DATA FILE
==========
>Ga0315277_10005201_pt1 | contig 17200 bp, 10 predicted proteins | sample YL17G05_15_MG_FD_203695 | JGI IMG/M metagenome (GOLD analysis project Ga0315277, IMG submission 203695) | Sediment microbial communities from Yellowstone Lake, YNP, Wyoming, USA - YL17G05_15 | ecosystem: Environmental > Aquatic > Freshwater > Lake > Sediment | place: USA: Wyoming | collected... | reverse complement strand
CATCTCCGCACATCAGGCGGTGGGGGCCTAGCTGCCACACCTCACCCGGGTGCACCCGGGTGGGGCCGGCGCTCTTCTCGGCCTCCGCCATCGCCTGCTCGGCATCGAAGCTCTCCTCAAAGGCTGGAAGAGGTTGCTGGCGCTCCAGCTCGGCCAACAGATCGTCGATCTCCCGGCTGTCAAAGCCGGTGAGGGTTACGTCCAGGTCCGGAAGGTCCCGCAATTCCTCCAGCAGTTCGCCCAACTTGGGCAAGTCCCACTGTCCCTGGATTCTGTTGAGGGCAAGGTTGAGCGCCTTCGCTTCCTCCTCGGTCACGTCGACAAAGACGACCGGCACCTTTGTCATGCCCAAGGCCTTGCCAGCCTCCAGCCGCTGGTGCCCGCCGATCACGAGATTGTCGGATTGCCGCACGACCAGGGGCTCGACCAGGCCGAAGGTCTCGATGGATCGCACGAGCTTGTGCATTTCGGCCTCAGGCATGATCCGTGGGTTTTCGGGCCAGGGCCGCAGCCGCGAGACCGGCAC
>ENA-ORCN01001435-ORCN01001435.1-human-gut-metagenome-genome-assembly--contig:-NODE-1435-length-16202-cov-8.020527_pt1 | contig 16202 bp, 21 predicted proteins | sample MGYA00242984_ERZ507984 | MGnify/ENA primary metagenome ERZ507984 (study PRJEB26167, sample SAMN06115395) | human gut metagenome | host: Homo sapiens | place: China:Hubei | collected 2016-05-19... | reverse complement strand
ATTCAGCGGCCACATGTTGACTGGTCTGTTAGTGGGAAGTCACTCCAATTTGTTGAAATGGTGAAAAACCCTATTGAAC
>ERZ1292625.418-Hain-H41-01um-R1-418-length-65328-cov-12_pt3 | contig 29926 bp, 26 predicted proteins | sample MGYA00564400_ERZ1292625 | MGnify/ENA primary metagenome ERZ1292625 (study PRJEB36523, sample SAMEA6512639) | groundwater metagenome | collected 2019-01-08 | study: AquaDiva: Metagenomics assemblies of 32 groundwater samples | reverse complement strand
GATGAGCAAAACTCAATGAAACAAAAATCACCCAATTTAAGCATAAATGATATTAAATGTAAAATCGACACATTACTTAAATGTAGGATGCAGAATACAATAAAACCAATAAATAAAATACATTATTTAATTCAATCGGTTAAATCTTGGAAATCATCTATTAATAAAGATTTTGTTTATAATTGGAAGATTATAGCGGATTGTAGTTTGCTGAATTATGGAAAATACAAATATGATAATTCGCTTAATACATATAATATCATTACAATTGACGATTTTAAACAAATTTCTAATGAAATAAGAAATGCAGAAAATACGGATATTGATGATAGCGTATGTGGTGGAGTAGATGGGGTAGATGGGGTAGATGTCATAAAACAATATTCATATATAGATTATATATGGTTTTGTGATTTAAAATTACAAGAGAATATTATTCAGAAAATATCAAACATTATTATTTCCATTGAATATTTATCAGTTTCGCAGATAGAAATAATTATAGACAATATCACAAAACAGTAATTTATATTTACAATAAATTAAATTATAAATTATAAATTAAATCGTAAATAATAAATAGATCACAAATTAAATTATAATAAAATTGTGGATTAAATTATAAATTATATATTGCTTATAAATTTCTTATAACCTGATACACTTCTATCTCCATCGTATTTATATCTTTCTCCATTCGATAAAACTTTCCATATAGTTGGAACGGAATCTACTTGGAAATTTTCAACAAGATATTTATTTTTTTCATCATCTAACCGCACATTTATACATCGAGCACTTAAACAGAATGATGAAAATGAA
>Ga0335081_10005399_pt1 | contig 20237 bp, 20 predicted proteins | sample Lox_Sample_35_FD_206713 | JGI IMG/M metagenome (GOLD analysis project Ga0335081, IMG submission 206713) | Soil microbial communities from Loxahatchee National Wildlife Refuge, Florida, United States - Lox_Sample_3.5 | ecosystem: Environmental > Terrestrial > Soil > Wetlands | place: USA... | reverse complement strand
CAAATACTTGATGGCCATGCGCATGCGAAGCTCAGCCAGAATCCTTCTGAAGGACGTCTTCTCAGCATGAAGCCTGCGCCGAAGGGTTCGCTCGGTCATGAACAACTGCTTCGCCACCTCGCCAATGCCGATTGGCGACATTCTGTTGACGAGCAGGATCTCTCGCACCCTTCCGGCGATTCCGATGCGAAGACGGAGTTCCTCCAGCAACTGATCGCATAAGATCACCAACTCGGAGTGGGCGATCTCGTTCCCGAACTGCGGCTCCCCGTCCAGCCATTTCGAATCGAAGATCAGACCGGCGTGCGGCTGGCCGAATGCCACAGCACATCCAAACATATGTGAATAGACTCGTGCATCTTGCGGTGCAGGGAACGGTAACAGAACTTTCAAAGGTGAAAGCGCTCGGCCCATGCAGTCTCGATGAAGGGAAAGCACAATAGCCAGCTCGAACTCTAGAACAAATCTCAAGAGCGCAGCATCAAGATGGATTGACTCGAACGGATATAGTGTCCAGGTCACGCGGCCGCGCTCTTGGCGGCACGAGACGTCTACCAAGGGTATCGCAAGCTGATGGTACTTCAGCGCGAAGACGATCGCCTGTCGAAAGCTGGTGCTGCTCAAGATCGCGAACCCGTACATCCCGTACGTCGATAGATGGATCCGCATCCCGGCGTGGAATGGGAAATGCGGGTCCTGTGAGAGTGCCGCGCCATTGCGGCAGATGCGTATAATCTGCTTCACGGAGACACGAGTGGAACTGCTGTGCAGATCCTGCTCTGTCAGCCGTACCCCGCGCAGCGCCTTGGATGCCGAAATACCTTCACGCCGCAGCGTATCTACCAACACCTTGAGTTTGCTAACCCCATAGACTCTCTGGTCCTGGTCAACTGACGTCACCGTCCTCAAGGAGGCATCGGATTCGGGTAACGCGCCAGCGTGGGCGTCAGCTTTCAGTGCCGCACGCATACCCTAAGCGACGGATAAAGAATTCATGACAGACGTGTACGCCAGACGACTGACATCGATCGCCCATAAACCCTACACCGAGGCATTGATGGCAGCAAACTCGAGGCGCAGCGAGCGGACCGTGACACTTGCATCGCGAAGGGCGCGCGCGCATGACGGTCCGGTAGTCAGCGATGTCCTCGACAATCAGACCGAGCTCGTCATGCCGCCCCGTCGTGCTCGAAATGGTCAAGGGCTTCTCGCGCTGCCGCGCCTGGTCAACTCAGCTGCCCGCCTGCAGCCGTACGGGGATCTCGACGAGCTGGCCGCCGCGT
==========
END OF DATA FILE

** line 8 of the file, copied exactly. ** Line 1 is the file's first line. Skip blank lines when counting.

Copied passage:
CAAATACTTGATGGCCATGCGCATGCGAAGCTCAGCCAGAATCCTTCTGAAGGACGTCTTCTCAGCATGAAGCCTGCGCCGAAGGGTTCGCTCGGTCATGAACAACTGCTTCGCCACCTCGCCAATGCCGATTGGCGACATTCTGTTGACGAGCAGGATCTCTCGCACCCTTCCGGCGATTCCGATGCGAAGACGGAGTTCCTCCAGCAACTGATCGCATAAGATCACCAACTCGGAGTGGGCGATCTCGTTCCCGAACTGCGGCTCCCCGTCCAGCCATTTCGAATCGAAGATCAGACCGGCGTGCGGCTGGCCGAATGCCACAGCACATCCAAACATATGTGAATAGACTCGTGCATCTTGCGGTGCAGGGAACGGTAACAGAACTTTCAAAGGTGAAAGCGCTCGGCCCATGCAGTCTCGATGAAGGGAAAGCACAATAGCCAGCTCGAACTCTAGAACAAATCTCAAGAGCGCAGCATCAAGATGGATTGACTCGAACGGATATAGTGTCCAGGTCACGCGGCCGCGCTCTTGGCGGCACGAGACGTCTACCAAGGGTATCGCAAGCTGATGGTACTTCAGCGCGAAGACGATCGCCTGTCGAAAGCTGGTGCTGCTCAAGATCGCGAACCCGTACATCCCGTACGTCGATAGATGGATCCGCATCCCGGCGTGGAATGGGAAATGCGGGTCCTGTGAGAGTGCCGCGCCATTGCGGCAGATGCGTATAATCTGCTTCACGGAGACACGAGTGGAACTGCTGTGCAGATCCTGCTCTGTCAGCCGTACCCCGCGCAGCGCCTTGGATGCCGAAATACCTTCACGCCGCAGCGTATCTACCAACACCTTGAGTTTGCTAACCCCATAGACTCTCTGGTCCTGGTCAACTGACGTCACCGTCCTCAAGGAGGCATCGGATTCGGGTAACGCGCCAGCGTGGGCGTCAGCTTTCAGTGCCGCACGCATACCCTAAGCGACGGATAAAGAATTCATGACAGACGTGTACGCCAGACGACTGACATCGATCGCCCATAAACCCTACACCGAGGCATTGATGGCAGCAAACTCGAGGCGCAGCGAGCGGACCGTGACACTTGCATCGCGAAGGGCGCGCGCGCATGACGGTCCGGTAGTCAGCGATGTCCTCGACAATCAGACCGAGCTCGTCATGCCGCCCCGTCGTGCTCGAAATGGTCAAGGGCTTCTCGCGCTGCCGCGCCTGGTCAACTCAGCTGCCCGCCTGCAGCCGTACGGGGATCTCGACGAGCTGGCCGCCGCGT